@protocol NumberLooperDelegate <NSObject>
-(void)numberHaschangedTo:(int)number;
@end
@interface NumberLooper : NSObject{ ...
Then we set the delegate as a property in the interface,this property must always be strong.

@property (nonatomic,strongNSTimer *timer;
@property (nonatomic,strongid <NumberLooperDelegate> delegate;
-(void)startTimerLoop;
Now lets move to the implementation in NumberLooper.m and synthesize the delegate:

@synthesize delegate;
And now we send the message to the delegate in timerEvent just after we write the number to the console:

 //Display the number in the console
    NSLog(@"%d",currentNumber);
    
    //send the message to the delegate
    [self.delegate numberHaschangedTo:currentNumber];
That wraps up all the code we need to implement in the model ,now lets move to ViewController.h,here we will tell ViewController that it can be a NumberLooperDelegate by adding to the end of its subclass int the interface declaration like this:

@interface ViewController : UIViewController <NumberLooperDelegate>;
@property (weaknonatomicIBOutlet UILabel *textLabel;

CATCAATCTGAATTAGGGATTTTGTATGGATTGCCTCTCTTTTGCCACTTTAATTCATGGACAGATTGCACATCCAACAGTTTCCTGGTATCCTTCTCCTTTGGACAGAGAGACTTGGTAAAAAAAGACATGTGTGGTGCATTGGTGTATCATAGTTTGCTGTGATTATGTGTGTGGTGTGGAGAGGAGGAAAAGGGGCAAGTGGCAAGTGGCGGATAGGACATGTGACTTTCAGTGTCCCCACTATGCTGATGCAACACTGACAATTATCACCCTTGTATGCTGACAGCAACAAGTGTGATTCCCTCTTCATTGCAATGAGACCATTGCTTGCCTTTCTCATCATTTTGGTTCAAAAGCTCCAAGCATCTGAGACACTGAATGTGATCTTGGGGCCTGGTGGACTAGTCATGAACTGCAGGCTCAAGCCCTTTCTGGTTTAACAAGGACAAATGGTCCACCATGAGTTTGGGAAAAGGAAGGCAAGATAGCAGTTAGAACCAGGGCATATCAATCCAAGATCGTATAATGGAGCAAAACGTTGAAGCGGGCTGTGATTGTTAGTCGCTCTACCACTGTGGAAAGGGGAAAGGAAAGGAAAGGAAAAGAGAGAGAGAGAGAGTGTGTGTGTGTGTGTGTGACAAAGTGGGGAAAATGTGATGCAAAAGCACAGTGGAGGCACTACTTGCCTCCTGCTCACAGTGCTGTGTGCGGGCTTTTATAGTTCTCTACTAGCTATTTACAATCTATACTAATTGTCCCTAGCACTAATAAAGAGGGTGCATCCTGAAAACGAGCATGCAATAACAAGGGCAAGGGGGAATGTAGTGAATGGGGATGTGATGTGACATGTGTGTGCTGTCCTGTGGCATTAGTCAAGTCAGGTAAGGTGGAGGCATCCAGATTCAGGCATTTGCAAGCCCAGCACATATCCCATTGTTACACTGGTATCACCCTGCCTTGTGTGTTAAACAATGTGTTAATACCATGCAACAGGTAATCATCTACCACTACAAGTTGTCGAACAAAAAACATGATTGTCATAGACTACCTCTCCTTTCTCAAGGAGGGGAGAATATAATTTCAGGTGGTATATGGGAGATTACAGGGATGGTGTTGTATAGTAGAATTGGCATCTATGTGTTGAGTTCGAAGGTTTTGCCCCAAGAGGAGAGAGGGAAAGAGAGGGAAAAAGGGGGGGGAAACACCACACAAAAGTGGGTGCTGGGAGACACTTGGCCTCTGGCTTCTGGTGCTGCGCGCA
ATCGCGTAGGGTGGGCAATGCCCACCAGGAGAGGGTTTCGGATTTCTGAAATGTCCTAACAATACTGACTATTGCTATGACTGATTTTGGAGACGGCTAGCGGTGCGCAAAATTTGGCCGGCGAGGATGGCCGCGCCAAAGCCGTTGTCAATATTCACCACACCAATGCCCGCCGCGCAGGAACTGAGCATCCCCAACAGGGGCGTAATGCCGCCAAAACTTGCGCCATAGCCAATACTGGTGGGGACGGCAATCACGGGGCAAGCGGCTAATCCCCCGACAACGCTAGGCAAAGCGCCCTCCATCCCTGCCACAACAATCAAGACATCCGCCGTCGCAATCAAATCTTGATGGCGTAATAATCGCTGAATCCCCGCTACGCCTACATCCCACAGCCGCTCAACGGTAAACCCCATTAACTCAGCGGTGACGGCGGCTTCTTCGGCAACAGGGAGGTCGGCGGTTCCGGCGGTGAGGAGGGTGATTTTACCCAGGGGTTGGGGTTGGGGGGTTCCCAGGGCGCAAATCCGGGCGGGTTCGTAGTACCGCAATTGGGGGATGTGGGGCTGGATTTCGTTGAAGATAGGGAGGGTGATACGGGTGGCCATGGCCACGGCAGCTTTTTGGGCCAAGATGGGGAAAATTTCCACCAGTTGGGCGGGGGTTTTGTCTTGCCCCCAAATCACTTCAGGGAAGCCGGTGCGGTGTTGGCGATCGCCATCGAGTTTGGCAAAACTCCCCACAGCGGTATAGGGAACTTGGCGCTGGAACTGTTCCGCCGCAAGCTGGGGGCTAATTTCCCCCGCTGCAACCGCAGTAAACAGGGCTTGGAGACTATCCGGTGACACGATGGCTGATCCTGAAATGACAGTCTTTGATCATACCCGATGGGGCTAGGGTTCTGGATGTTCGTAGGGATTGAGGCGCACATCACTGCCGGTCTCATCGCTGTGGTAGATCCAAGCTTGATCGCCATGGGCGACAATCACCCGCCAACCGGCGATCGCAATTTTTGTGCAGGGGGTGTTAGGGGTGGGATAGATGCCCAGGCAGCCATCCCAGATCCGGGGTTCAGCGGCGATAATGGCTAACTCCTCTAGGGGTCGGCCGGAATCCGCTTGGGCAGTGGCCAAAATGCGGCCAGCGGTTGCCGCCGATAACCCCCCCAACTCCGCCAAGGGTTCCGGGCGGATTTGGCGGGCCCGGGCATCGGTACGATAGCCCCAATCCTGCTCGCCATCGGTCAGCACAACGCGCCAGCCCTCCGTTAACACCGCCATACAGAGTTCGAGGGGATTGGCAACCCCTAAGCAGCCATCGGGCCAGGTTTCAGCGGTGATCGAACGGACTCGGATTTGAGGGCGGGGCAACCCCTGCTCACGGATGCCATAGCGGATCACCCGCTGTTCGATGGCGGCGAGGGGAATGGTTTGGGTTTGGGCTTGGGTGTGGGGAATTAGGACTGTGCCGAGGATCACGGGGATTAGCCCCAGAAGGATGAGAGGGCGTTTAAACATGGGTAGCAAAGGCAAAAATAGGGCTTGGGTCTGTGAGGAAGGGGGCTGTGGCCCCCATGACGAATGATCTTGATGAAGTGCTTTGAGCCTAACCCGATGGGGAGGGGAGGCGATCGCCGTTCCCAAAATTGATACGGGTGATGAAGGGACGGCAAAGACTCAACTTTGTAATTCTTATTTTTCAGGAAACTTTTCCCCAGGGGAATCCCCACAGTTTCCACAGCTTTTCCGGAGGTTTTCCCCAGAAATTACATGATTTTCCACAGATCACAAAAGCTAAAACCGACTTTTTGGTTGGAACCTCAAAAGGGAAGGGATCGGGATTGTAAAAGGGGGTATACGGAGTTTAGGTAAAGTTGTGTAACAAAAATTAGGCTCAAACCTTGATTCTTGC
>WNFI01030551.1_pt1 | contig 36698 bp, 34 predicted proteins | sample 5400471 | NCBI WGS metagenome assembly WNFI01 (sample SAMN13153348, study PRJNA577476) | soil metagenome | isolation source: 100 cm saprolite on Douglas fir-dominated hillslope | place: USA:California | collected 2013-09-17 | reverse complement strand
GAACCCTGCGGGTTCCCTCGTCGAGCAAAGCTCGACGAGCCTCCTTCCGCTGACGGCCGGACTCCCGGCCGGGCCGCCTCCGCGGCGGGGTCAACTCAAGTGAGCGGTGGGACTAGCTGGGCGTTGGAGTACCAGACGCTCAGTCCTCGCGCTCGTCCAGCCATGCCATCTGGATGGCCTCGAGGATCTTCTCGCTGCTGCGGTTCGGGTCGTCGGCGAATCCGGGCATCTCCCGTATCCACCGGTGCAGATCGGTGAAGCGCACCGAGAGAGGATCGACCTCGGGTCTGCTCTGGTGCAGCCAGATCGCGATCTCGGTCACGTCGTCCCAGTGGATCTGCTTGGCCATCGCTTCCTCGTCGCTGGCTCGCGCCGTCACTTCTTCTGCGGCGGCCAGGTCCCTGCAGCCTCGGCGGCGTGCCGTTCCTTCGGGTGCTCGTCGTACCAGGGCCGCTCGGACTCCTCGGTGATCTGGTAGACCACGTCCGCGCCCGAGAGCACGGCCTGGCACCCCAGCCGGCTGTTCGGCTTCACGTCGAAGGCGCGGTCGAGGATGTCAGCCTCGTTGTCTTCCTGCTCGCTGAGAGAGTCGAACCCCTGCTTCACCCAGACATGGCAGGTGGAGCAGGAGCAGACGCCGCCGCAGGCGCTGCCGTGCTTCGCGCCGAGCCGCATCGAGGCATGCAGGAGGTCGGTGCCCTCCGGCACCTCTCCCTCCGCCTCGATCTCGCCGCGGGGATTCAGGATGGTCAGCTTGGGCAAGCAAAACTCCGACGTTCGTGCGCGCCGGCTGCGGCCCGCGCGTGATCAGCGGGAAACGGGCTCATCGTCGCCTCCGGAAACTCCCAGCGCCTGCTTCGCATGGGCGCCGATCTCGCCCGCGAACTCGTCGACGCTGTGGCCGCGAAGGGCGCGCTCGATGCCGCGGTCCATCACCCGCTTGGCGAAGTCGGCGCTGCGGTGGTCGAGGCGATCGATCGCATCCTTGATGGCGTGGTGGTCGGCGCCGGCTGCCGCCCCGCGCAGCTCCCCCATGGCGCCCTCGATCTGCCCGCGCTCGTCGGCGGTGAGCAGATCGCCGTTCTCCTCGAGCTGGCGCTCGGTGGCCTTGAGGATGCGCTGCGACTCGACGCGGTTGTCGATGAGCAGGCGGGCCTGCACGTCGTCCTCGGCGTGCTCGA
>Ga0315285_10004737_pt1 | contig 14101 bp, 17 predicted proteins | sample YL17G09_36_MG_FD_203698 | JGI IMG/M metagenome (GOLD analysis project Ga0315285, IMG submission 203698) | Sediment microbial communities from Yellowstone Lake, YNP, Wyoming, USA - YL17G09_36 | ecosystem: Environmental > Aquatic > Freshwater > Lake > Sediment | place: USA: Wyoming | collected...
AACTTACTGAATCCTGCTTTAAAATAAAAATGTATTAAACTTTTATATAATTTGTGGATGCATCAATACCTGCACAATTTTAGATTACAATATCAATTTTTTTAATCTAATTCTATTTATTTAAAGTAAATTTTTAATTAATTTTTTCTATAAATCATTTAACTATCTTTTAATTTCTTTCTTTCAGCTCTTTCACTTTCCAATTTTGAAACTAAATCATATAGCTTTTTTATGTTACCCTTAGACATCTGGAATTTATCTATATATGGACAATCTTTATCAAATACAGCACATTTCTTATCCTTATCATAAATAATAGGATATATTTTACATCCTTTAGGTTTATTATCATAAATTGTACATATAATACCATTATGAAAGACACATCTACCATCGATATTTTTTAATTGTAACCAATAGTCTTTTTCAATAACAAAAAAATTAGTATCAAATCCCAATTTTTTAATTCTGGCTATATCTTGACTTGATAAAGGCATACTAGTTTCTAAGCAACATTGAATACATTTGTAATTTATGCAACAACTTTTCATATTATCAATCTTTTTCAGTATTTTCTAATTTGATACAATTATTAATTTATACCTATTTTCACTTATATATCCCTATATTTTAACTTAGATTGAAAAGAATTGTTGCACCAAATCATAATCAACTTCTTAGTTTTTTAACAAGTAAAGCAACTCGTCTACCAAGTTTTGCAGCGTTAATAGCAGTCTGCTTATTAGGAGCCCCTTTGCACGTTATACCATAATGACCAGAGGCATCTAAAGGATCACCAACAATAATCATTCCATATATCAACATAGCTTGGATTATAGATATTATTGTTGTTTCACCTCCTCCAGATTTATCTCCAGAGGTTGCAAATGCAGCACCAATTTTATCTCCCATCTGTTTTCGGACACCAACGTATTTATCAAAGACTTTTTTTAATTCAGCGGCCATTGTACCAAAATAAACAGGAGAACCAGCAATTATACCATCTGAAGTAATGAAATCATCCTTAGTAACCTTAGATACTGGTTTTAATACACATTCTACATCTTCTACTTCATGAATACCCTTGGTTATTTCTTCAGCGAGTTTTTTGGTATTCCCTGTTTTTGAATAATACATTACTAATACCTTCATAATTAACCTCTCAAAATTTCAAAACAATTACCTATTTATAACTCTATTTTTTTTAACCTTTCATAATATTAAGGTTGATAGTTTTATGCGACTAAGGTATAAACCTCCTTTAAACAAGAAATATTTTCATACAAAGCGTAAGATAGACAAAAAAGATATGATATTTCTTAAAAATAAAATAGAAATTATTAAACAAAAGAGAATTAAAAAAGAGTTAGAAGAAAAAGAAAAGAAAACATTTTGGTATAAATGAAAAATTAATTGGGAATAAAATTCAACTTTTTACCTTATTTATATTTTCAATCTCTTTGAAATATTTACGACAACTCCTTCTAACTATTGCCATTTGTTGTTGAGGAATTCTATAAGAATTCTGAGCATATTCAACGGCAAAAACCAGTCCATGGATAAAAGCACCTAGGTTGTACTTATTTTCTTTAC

@end
Now we implement the -(void)numberHasChangedTo: method that we declared in our @protocol in the @implementation of ViewController in ViewController.m:

#pragma mark - NumberLooperDelegate -
-(void)numberHaschangedTo:(int)number{
    //set the textlabel text value to the number
    textLabel.text = [NSString stringWithFormat:@"%d",number];
}
The last thing that is left for us to do is to set ViewController as NumberLooper's delegate so that it knows who to send its message to ,we do this just before we call startLoopTimer using [NumberLooper Instance Name].delegate = self:

- (void)viewDidLoad
{
    [super viewDidLoad];
// Do any additional setup after loading the view, typically from a nib.
    NumberLooper *nl = [[NumberLooper allocinit];
    nl.delegate = self;
    [nl startTimerLoop];